* Judge allows Sterlite to restart smelter in a week
* Sterlite aims to begin production in about one week -
* Smelter restart to improve supply in India and Asia
By Krishna N Das
NEW DELHI, May 31 India's largest copper smelter
is likely to restart within a week, after a court on Friday gave
a conditional go-ahead, ending a two-month-long shutdown that
has squeezed domestic supply and boosted imports.
The smelter run by Sterlite Industries, a unit of
London-listed Vedanta, can resume operations overseen by
a court-appointed panel, Justice Swatanter Kumar of a fast-track
court, the National Green Tribunal, said.
"A balance has to be struck between environmental interests
and sustainable economic development," the judge said, adding
that the panel would determine if the smelter required
additional anti-pollution equipment.
The court will issue a final order after July 10, he added,
to follow Friday's interim order.
Sterlite's smelter is expected to resume production in about
a week, a company statement said. Earlier, the head of its
copper business P. Ramnath had suggested a restart in two weeks,
with supply to customers commencing in another week.
The smelter, which uses imported concentrates, produces
30,000 tonnes of refined copper a month, or more than half of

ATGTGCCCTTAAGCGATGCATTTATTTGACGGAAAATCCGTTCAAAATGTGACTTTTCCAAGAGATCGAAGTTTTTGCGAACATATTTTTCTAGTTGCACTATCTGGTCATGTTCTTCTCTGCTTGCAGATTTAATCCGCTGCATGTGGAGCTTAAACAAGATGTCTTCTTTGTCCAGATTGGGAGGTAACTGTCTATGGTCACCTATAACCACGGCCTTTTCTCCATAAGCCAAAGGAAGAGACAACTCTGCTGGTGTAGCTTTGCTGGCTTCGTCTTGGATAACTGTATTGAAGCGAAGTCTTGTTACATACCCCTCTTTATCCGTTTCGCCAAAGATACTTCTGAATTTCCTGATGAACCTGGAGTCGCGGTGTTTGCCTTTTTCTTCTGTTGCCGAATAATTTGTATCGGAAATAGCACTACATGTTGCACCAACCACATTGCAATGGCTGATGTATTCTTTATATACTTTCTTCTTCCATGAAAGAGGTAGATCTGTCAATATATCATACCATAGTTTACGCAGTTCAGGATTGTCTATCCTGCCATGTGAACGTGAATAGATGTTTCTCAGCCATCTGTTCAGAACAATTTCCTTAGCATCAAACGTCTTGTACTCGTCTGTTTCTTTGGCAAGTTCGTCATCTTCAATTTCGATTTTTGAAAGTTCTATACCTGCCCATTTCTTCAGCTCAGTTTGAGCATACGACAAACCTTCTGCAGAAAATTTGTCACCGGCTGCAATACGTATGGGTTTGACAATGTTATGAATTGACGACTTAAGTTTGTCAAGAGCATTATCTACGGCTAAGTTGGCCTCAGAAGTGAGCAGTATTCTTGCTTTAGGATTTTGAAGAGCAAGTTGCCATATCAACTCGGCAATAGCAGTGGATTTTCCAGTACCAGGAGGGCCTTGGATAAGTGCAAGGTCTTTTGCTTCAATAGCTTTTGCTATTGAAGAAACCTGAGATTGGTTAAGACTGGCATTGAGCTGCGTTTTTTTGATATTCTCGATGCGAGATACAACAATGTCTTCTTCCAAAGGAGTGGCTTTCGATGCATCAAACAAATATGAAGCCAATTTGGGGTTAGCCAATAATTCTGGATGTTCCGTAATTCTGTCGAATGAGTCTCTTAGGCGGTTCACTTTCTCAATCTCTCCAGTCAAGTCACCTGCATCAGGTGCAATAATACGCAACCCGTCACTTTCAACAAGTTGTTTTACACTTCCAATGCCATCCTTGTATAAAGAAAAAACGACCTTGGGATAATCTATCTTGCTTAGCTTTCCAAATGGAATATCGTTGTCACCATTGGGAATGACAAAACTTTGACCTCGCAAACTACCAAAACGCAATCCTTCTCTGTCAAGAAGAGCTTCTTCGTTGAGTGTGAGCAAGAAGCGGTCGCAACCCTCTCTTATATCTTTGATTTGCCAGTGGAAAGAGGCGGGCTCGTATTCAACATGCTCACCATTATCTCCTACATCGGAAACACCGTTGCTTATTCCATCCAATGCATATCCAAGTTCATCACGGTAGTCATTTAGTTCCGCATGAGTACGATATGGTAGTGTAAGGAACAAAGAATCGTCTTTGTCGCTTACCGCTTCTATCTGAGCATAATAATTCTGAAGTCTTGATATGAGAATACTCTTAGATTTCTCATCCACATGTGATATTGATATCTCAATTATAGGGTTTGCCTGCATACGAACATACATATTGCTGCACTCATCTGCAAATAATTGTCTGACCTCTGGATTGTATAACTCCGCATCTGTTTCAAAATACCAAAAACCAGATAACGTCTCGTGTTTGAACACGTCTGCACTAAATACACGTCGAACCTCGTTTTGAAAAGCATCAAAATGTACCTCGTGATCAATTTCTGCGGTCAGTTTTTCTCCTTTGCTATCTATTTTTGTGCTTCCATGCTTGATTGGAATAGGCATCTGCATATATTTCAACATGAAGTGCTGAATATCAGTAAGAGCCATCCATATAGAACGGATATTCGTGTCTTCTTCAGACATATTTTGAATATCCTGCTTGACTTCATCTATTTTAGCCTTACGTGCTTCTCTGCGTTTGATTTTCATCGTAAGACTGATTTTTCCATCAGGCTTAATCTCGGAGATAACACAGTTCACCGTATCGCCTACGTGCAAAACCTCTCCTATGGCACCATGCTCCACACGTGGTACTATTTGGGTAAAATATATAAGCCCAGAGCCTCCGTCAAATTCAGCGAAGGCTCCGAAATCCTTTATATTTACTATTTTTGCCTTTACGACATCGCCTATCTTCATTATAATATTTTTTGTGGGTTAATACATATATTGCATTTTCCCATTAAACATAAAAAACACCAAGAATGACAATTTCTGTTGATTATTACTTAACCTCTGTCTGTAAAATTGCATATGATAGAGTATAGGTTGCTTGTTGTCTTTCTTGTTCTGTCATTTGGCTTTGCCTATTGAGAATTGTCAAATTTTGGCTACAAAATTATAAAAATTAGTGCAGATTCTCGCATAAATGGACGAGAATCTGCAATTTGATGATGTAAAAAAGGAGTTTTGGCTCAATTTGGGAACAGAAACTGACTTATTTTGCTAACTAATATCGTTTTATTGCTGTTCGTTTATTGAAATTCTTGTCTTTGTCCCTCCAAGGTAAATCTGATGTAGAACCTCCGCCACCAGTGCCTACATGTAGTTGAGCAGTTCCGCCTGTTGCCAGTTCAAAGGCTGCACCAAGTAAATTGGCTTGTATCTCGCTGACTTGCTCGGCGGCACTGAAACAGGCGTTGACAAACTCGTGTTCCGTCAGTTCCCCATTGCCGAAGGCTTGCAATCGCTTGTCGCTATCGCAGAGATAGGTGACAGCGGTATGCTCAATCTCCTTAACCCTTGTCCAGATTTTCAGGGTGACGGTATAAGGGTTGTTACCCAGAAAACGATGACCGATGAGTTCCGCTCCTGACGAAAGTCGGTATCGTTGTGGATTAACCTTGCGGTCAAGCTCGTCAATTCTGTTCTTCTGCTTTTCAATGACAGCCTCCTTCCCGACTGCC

India's total production. Nearly half its output goes to China.
Its closure had made available to the market an extra 3,000
tonnes of copper concentrates each day.
"If the closure had been prolonged for some more time it
would have led to a steep increase for premiums," said a
physical trader based in Singapore, who has Indian clients.
"Already we had started getting copper cathode enquiries."
Most of India's exports of copper go to China, the world's
biggest consumer of the metal, which used around 9 million
tonnes last year, well in excess of India's annual consumption
of around 600,000 tonnes.
"The restart will ease the tight supply situation across
Asia, but particularly in India, where the domestic market has
been suffering because of a shortage in cathode," said another
metals trader based in Singapore.
The shutdown of the Sterlite smelter helped drive up copper
premiums, which rose in Shanghai to a high of $140 a tonne over
cash London Metal Exchange copper, the trader added.
A long-arranged shutdown of Hindalco Industries Ltd's
Birla smelter on May 7 also cut tonnage to the market.
That smelter, which produces around 30,000 tonnes a month, will
reopen early in June, the company has said.
India's cable makers faced a severe shortage of copper and
potential manufacturing delays after the closure of the
country's two biggest copper smelters.
Sterlite, whose parent Vedanta is controlled by billionaire
Anil Agarwal, has been waiting for government clearances to
double the capacity of its smelter to 800,000 tonnes a year.
Its smelter, in the coastal town of Tuticorin near the
southern tip of India, was shut on March 30 after residents
complained of emissions that led to breathing problems.
Environmental issues and other concerns, including land
acquisition, have enmeshed several global companies' plans for
big-ticket investments in India, ranging from South Korea's
POSCO to units of Vedanta.
Sterlite's smelter has long been the target of protesters
and politicians who call it a risk to local fisheries.
Several cases have been filed against the company since the
plant started in 1996. In a different case, India's top court
last month fined Sterlite about $18 million for breaking
environmental laws at the smelter.